Type 2 diabetes has long been associated with an increased risk of health conditions like stroke, cardiovascular disease, nerve damage, kidney failure, vision deterioration, and premature mortality. But new research suggests that individuals with type 2 diabetes are more likely to develop spinal fractures without obvious symptoms.
The researchers from Erasmus University Medical Center in Rotterdam, the Netherlands sought to focus on the vertebral fractures aka compression fractures that occur when bones in the spine weaken and crumple, especially in the lower back. Such fractures are caused by osteoporosis or injuries and might have few symptoms. They can also cause issues like reduced height or severe chronic pain.
The study included data from 15 previous pieces of research involving 852,702 men and women. Their findings suggested that individuals with type 2 diabetes were more likely than others to suffer from vertebral fractures. They also reported that people with both diabetes and fractures were more than two times likely than others to get broken bones elsewhere in the body.
“Currently, there are no specific guidelines for the assessment of fracture risk or treatment of osteoporosis in individuals with type 2 diabetes,” said the study’s lead author Fjorda Koromani. “Based on our findings, we suggest that individuals with type 2 diabetes should be systematically assessed for the presence of vertebral fractures.”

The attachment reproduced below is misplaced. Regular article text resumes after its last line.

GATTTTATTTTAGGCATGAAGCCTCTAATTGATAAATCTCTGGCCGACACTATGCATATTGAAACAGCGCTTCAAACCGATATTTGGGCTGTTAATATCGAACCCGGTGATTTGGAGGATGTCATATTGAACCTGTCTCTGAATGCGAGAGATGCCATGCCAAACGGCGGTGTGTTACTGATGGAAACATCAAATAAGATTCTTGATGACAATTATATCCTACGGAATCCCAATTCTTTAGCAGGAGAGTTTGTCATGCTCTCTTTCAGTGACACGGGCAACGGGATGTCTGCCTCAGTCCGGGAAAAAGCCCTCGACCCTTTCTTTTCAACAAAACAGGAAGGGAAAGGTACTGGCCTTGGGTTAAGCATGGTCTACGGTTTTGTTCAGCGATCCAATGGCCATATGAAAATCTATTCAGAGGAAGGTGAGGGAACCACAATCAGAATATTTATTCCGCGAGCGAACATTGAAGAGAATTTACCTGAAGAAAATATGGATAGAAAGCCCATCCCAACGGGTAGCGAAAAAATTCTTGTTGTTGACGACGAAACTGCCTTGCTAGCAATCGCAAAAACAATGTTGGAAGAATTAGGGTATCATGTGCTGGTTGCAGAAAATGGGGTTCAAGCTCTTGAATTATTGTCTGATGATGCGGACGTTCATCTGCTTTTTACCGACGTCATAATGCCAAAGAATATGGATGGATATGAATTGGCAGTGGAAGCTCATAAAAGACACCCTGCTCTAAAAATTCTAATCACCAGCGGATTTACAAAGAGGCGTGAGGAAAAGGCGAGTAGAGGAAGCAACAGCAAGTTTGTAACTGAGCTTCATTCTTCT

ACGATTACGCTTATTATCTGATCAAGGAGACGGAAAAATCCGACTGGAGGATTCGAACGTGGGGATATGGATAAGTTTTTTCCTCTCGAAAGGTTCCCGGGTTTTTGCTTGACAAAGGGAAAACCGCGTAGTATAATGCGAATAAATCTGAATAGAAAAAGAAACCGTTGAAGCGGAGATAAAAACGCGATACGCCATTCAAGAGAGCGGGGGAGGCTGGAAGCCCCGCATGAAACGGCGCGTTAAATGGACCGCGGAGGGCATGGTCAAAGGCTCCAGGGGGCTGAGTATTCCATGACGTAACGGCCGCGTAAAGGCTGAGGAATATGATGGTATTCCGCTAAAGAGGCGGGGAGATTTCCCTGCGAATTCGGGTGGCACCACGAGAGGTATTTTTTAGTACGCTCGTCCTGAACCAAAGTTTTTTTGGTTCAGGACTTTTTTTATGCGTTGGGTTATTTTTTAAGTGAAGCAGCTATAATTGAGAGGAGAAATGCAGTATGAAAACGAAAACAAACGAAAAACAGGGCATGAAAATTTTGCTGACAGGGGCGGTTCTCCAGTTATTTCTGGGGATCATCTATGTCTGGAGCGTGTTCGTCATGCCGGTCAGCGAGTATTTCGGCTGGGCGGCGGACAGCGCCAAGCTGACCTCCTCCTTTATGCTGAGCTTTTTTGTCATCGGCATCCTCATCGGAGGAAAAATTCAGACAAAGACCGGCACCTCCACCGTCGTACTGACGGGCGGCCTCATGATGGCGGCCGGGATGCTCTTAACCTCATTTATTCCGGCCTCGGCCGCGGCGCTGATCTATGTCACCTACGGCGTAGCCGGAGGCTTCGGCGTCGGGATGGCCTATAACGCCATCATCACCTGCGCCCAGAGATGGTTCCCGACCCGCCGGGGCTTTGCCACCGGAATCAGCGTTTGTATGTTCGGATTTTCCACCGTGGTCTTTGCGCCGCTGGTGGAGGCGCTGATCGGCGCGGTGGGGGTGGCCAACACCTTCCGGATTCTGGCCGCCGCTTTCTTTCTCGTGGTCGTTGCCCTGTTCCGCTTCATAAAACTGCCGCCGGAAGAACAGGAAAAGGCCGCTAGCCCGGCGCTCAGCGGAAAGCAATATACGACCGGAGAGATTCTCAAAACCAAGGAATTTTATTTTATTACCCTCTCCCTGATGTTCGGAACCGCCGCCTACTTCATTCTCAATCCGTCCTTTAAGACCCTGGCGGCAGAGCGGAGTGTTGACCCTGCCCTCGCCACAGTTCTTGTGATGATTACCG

The study highlights the fact that when diabetics get vertebral fractures, they should get treated for osteoporosis to prevent future broken bones. Moreover, the researchers also note that diabetics are also at a higher risk of fractures of the hip in particular.
Diabetic individuals in the study who didn’t report vertebral fractures were still at 94% higher risk of broken bones than those who weren’t diabetic. Also, individuals with diabetes and vertebral fractures were more likely to die prematurely and the risk reported to be higher among heavier individuals, especially obese men.
Drawbacks of the study:
- The smaller studies included in the review failed to examine in detail how the risk of broken bones or premature death varied based on one’s body mass.
- The lack of data on what type of treatment diabetics used, making it nearly impossible to find out if diabetes medications played a role in the outcomes.
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